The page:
It’s no secret that construction workers are at serious risk of accidents and potentially life-altering or fatal injuries every day they get up and go to work. Construction sites are incredibly dangerous places and account for many work-related injuries in the United States. Unfortunately, a number of these accidents result in fatalities. According to a 2016 Census of Fatal Occupational Injuries released by the Bureau of Labor Statistics, roofers have the fourth most dangerous job in the country, while first-line supervisors of construction sites are the ninth, accounting for 318 deaths in 2016 alone.
Jobs in construction are physically demanding. They may require heavy-duty machinery, working from heights for long periods of time with very little protection, and even exposure to fast-moving motor vehicles on highways. Despite being outfitted with hard hats and other protective gear, accidents can occur—and when they do, they put construction workers’ lives at risk. According to the Occupational Safety and Health Administration (OSHA), four main types of construction accidents put workers in grave danger. These accidents are known as the Fatal Four and include the following:
- Falls from heights
- Being struck by an object
- Getting caught in or between equipment or machinery
While these may be the most serious causes of accidents, several other types put construction workers at risk of life-altering injuries or severe debilitations. Along with the Fatal Four, workers can also be injured by a trench collapsing, a scaffolding malfunction, misused or unworn safety gear, malfunctioning equipment, and repetitive motions.
Common Injuries from Construction Accidents
According to OSHA, all construction workers are at risk of work-related injuries. Furthermore, the longer a person works in construction, the higher the chance they will suffer a disabling or fatal injury. The construction industry currently employs four percent of all workers but is responsible for 21 percent of all workplace fatalities.
Some of the most common injuries include, in no particular order:
- Burns and scarring — There is always a chance of a fire or explosion on construction sites, no matter the size, which makes this one of the most common construction injuries. In the event of an explosion, any workers in the surrounding area can suffer harm.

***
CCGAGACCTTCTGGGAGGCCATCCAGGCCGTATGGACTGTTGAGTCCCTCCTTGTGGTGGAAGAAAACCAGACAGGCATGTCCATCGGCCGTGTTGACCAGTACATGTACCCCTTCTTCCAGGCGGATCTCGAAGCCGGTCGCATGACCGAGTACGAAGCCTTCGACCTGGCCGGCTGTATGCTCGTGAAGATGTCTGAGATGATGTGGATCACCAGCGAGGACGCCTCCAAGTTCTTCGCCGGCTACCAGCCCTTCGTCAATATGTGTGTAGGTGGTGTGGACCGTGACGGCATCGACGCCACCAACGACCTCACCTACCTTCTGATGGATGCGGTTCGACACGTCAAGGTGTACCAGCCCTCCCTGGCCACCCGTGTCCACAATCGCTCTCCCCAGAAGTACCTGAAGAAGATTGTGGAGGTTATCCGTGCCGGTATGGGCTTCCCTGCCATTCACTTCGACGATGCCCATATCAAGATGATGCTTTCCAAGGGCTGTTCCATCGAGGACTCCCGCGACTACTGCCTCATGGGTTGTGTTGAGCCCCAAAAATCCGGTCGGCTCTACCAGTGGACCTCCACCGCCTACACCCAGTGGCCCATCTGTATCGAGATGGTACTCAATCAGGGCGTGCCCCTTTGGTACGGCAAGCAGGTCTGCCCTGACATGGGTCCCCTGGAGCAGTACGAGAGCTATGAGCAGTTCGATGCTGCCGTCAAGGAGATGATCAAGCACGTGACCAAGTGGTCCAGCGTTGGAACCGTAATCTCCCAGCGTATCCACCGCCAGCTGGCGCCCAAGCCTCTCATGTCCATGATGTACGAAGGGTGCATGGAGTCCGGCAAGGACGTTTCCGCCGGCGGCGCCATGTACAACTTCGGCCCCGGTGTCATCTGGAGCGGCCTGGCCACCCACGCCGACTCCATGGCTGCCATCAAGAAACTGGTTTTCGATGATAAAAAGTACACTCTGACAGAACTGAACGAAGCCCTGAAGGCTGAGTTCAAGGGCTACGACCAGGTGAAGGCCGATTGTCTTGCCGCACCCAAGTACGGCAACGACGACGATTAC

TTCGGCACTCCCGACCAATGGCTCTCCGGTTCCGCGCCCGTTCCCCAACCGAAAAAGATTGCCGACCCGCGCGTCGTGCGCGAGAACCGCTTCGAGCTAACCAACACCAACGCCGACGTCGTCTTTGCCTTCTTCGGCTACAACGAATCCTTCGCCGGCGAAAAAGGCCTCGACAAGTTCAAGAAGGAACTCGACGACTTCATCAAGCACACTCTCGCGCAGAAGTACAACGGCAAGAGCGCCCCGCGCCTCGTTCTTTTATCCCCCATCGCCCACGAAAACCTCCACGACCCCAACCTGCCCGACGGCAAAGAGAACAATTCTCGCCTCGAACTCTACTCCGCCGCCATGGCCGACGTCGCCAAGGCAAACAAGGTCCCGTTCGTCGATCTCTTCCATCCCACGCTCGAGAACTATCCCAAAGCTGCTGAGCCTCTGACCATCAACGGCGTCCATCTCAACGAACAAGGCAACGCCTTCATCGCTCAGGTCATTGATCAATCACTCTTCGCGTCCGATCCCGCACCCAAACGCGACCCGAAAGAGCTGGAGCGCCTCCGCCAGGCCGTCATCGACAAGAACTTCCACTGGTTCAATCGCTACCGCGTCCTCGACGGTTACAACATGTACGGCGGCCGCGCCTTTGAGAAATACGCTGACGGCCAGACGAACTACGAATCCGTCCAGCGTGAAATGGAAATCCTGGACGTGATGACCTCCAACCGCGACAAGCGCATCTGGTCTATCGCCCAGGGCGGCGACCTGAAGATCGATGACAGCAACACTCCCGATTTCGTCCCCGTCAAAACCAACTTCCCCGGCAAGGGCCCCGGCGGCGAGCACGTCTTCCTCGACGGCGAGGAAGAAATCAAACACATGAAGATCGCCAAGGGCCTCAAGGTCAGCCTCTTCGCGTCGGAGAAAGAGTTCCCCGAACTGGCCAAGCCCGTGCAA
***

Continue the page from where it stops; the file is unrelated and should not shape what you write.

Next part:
- Traumatic brain and spinal cord injuries — Even hard hats, objects, debris, and tools falling from heights can cause painful and serious brain injuries when they strike workers. Along with head injuries, falls from ladders or scaffolding can result in spinal cord injuries, including paralysis.
- Eye injuries, including blindness, can occur during prolonged exposure to hazardous on-site chemicals or gases. In other cases, flying debris can strike the eye and cause serious damage. Additionally, welding without proper protective eye covering can result in severely damaged vision or blindness.
- Sprains, strains, or broken bones — Because construction jobs are so physically demanding, the body wears down over time and is at increased risk of joint, ligament, and bone injuries. Heavy machinery accidents could result in broken or crushed bones, severely impacting one’s ability to work or walk again.
- Lacerations and loss of limbs — Working with sharp tools and materials, workers risk cuts and lacerations that could lead to infection if not properly treated. In more severe cases, heavy machinery and sharp objects can result in losing a limb, finger, or toe.
- Lower back pain and other stress injuries — Construction workers are forced to complete the same physically demanding task over and over for years. Over time, this constant moving, lifting, and bending can cause an incredible amount of stress on your back, knees, and other joints, resulting in a lifetime of pain and in some instances, mobility issues.
- Extreme heat and cold injuries — Construction workers are often required to work outside all year, exposing themselves to the elements and extreme weather conditions. Workers may experience frostbite or heat stroke injuries, resulting in loss of digits, hypothermia, or an increased risk of a stroke or heart attack if not properly treated.
Call Our Construction Site Injury Attorneys
When construction workers are injured on the job, they deserve financial compensation to help them pay medical bills and care for their families. Many injuries require extensive medical care and may prevent workers from returning to the job for weeks, months, or even years. You shouldn’t have to suffer financially because of someone else’s negligence. Contact an Oklahoma construction accident lawyer at Abel Law Firm today and take the first step in protecting your rights and future by calling (405) 239-7046.